Police in Laos have made the biggest single drug seizure ever recorded in Asia, according to the United Nations.
Officers intercepted a truck carrying 55 million methamphetamine tablets and more than 1.5 tonnes of crystal meth, the UN’s crime agency said.
The discovery came after police stopped a truck carrying beer crates in Bokeo, which borders Thailand and Myanmar.
The area – known as the Golden Triangle – has a long history of being a major drug-producing hotspot.
Jeremy Douglas, Southeast Asia regional representative for the United Nations Office on Drugs and Crime (UNODC), told the BBC it was “by far the largest seizure in the history of East and Southeast Asia”.
The record bust comes after police recently seized a combined 16 million amphetamine tablets in two separate operations in the same area over a one week period.
In the UK, amphetamine tablets are Class B and crystal methamphetamine is Class A.
There has been a significant increase in Golden Triangle drug supply in recent months due to unrest in Myanmar’s Shan state, which borders China, Laos and Thailand, Mr Douglas said.
“Neighbours and the wider region are getting absolutely flooded with methamphetamine, and there is little doubt it is connected to the governance situation in Shan,” he said.
Strict Covid and security measures on China’s Yunnan border with Myanmar “appear to be at least partly why trafficking has increased east into Laos and south into Thailand” to avoid losses, he added.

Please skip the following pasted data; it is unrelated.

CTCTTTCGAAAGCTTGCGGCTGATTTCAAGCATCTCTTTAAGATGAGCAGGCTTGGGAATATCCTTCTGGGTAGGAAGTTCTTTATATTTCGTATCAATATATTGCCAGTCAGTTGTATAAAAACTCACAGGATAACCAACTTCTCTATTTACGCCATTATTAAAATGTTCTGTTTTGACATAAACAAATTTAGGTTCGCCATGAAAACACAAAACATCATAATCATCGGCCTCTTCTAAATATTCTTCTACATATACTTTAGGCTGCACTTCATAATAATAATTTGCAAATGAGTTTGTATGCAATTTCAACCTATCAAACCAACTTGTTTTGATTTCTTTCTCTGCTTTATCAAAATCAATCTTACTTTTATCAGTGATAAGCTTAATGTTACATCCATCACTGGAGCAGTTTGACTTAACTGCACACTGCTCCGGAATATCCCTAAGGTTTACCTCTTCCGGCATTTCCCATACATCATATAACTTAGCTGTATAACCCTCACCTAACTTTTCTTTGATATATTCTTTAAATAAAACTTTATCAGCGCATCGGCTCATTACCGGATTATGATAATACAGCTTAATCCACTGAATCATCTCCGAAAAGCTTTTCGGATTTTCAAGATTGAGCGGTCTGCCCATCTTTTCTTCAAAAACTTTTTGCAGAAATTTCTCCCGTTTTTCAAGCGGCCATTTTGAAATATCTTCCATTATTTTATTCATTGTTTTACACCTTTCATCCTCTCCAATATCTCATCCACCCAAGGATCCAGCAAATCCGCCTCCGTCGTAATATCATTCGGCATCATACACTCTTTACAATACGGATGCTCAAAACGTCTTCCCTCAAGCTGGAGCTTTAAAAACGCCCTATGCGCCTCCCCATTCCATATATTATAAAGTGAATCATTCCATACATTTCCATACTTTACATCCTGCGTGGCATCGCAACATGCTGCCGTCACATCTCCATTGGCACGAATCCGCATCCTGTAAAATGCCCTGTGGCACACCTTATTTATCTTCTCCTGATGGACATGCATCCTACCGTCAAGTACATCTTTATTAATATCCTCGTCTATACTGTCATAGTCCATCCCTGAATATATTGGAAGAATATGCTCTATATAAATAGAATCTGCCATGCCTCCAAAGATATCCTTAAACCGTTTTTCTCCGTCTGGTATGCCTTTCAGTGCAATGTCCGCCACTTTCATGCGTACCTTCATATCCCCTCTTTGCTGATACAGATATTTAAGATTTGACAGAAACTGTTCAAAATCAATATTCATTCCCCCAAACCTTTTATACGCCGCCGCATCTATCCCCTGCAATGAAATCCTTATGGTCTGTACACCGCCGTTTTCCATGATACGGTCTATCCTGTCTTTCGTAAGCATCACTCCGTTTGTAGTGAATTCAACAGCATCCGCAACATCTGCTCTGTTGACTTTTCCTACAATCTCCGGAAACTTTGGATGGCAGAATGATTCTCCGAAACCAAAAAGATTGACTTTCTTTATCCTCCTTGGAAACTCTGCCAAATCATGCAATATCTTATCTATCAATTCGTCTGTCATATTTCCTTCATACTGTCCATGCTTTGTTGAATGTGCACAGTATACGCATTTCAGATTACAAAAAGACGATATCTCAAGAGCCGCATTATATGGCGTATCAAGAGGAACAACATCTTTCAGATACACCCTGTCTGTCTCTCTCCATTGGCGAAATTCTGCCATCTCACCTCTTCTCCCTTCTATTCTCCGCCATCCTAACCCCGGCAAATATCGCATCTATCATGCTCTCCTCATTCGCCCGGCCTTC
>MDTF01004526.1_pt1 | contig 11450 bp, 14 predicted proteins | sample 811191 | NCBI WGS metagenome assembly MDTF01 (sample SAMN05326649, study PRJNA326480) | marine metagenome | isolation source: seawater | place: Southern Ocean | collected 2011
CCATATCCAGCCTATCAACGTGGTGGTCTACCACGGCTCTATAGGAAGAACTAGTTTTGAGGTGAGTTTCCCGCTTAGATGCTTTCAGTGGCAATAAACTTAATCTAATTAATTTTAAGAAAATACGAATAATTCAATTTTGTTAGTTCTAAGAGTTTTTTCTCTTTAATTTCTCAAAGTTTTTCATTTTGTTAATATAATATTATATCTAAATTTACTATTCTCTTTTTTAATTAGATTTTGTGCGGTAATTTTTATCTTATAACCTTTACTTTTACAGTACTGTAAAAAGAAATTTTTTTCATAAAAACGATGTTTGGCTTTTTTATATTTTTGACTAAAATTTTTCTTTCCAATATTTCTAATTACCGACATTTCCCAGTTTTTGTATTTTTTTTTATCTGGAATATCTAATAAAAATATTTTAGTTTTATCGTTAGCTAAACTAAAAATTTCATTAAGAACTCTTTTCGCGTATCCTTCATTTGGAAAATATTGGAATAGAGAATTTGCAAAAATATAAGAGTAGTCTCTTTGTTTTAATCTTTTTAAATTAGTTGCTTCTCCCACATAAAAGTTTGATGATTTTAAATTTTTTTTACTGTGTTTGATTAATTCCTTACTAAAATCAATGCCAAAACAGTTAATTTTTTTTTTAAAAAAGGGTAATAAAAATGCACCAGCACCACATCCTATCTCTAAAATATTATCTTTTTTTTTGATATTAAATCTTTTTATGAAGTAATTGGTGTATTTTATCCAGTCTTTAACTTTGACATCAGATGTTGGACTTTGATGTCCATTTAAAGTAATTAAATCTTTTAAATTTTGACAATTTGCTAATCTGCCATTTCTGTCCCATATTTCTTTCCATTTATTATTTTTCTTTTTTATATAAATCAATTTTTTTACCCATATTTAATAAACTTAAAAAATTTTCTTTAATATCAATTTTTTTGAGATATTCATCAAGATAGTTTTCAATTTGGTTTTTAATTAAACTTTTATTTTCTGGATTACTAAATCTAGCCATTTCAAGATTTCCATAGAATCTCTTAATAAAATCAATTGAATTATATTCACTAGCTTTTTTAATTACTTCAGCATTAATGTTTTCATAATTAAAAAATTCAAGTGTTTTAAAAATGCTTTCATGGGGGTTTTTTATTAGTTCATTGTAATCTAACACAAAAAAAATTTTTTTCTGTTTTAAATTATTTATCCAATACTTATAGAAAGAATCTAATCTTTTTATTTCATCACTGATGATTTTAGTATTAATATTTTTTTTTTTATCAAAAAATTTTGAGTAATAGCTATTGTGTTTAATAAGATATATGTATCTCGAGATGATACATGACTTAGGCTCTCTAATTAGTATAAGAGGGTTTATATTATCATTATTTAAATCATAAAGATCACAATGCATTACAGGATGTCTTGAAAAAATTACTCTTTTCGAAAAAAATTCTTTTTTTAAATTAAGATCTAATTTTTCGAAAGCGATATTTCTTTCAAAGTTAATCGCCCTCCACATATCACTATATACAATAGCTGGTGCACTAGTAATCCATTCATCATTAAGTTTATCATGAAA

The huge haul was packed into Lao Brewery beer crates.
The Lao Brewery Company said in a statement that it had “no involvement in this case whatsoever”.
“We are deeply disappointed that our crates have been abused as a cover for illegal activities and will not hesitate to take immediate illegal action towards anyone misusing our company assets,” it said in a statement.
Border restrictions push drug gangs into new routes
Celia Hatton, BBC World Service Asia Pacific Editor
China’s border with Myanmar used to be known as the country’s Wild West – a place where drugs, money and people could cross relatively easily from one country into the other. Gambling is illegal in most of China, but freewheeling casinos operated just over the border. Anyone wanting to escape from China might look to get out of the country through Myanmar. For years, police and customs officials were all too willing to look away.
That relaxed attitude appears to have changed. China has tightened border controls over fears that heightened unrest in Myanmar’s neighbouring Shan state after February’s coup might spill onto its territory. The pandemic also played a factor in the border crackdown, as Chinese officials eyed the rampant spread of Covid inside Myanmar.
Beijing’s new border restrictions have forced Burmese drug gangs to alter their trafficking routes and that’s had a knock-on effect for the region. China has not released its own drug seizure statistics, but it seems that more illicit drugs are now flowing out of Myanmar and into the rest of the Golden Triangle and beyond.